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I am most definitely thankful for the time I spent traveling! Photo by Ben Bugden/ https://benbugden.com/ shot in Byron Bay, Australia.
Apparently, my birthday isn’t the only national holiday this week, and there’s some other big celebration called Thanksgiving. As we all know, and as its name so generously explains, Thanksgiving is a time to reflect on the aspects of our life for which we are thankful. It goes without saying that I am beyond thankful for my friends, my family, and my health. I am filled with gratitude for the opportunities that I have been granted in life. As an added little something this year, I’ve taken my own approach to the tradition, and have compiled a list of life’s little victories that surfers can be thankful for!
1. Uncrowded Lineups
An empty peak is a rare sight these days, but when it happens, I thank my lucky stars. I’ve noticed that most surf spots have become even more crowded in the past year, and it can be frustratingly difficult to catch waves at the local watering hole. In the month I’ve been home, there have been a few sessions that I’ve had the good fortune of surfing one of my favorite spots with just a couple of the ever-present fixtures. Instead of complaining about how busy the water has become, I just try to appreciate the special, slower moments.
2. Parking Space on a Holiday
Picture this: You pack up the car with boards, snacks, and the gang. You drive down to the beach, ready for a fun-filled day in the sunshine. Then, just as you approach the parking lot, you notice the cars filling every single space, with plenty more circling like vultures - looks like the beach day is delayed. More often than not, this is the scene that greets Californians hoping to surf in summer, on a holiday, or even just an extra nice weekend mid-winter. However, there are occasions in which you luck out, and you slide right into a VIP parking space at Cardiff Reef. Maybe little Bobby got too sunburnt and forced the whole fam to go home, or maybe the surf just wasn’t up to Frank’s standards, but who cares, you got their spot! Of course, this is an uncommon experience, but when it happens, I for one, am extremely grateful.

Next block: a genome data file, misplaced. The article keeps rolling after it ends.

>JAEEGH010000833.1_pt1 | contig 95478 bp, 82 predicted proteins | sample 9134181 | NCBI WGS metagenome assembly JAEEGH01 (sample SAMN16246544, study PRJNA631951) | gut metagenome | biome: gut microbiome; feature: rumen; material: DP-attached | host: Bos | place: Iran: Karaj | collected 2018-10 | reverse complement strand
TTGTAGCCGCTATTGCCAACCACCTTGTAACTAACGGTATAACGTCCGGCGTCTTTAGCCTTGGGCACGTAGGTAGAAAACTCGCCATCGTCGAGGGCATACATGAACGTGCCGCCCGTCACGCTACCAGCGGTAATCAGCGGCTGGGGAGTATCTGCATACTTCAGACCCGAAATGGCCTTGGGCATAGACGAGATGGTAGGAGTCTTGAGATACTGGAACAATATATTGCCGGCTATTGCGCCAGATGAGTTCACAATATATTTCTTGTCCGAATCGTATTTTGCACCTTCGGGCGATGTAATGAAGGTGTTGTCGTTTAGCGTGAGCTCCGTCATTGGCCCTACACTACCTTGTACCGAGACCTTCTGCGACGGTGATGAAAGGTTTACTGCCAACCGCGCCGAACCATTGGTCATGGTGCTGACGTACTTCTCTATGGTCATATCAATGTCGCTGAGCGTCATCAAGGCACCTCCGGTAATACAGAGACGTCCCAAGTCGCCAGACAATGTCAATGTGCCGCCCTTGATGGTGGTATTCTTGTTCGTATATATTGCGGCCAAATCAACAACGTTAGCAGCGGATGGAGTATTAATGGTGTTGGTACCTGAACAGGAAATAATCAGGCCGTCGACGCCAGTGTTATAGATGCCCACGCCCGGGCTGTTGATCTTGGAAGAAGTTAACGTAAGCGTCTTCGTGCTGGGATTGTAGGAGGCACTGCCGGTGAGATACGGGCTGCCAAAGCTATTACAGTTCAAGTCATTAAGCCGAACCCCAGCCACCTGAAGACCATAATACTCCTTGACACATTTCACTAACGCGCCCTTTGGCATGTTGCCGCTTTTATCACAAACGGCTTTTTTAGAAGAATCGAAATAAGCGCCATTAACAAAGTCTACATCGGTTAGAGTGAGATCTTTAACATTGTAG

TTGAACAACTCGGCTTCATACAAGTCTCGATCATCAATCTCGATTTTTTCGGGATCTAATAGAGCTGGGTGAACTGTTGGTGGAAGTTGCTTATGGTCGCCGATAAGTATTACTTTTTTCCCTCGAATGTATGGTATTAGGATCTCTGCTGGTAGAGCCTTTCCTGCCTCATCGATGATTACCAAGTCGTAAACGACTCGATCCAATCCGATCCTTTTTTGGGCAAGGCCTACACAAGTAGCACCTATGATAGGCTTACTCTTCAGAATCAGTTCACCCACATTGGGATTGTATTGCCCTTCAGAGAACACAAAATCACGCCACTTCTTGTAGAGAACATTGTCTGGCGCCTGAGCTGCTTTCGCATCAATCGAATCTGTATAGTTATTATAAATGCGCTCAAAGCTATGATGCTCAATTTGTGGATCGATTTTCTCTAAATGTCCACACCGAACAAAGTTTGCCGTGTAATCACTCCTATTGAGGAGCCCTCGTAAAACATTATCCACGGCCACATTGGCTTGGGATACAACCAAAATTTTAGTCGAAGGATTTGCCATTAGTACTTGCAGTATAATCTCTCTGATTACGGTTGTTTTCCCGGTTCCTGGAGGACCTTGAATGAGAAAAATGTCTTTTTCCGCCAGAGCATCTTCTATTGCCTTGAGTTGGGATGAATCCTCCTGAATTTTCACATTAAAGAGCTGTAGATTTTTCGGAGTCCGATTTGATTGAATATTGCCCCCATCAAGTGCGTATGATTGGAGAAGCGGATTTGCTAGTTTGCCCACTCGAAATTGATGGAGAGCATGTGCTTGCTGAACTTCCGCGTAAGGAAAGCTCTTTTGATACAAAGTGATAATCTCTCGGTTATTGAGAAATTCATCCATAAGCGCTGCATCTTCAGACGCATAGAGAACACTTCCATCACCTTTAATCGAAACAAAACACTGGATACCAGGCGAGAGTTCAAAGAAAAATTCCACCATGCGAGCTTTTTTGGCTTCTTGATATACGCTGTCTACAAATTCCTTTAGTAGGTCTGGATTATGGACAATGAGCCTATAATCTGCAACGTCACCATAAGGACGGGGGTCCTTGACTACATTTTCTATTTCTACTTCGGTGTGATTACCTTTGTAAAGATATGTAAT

3. A Dry Wetsuit
Putting on a freezing, wet wetsuit is one of the most dreaded components to surfing in wintertime. We’ve all made the mistake of forgetting the dripping, sandy wetsuit in our cars, left behind to fester (and turn to solid ice) overnight. On the other hand, how great is it when we’ve rinsed and hung out our suits? Perfectly dry and clean, ready for action. But, we often do not acknowledge these instances. Next time you get to put on a perfectly dry steamer, make a little effort to treasure the moment.
4. Losing Your Board (but nothing happens!)
This one’s for my fellow loggers out there. There is nothing like panicking in the middle of the ocean as your board continues to ghost ride a wave without you. While most people who choose to ride longboards without leashes generally do not lose their boards, accidents occur, and we’ve all seen brand new logs smashed beyond the point of no return against the rocks at high tide. Sometimes, we get lucky, and the board sits in some strange mysto-zone, waiting patiently to reunite with its master. Other times, kind strangers save the day, grabbing the board as it speeds past their head. Perhaps, there is a cycle of karma going around, and each time you grab a board, it gives you one board rescue point. Whether or not I believe in divine intervention is still up for debate, but I sure have had some near-misses where I am thanking the surf gods that my precious single fin has remained intact.
Bottom line, we are extremely lucky to be individuals on this planet who get to surf, and to enjoy the lifestyle that comes with surfing. We live by the beach, we get to play in the ocean, and we get to have a special bond with nature that very few sports allow. I know that surfing can cause anger, and that those who surf have problems just like everyone else, but this Thanksgiving, I want to give an extra thank you to the activity that has made me the person that I am.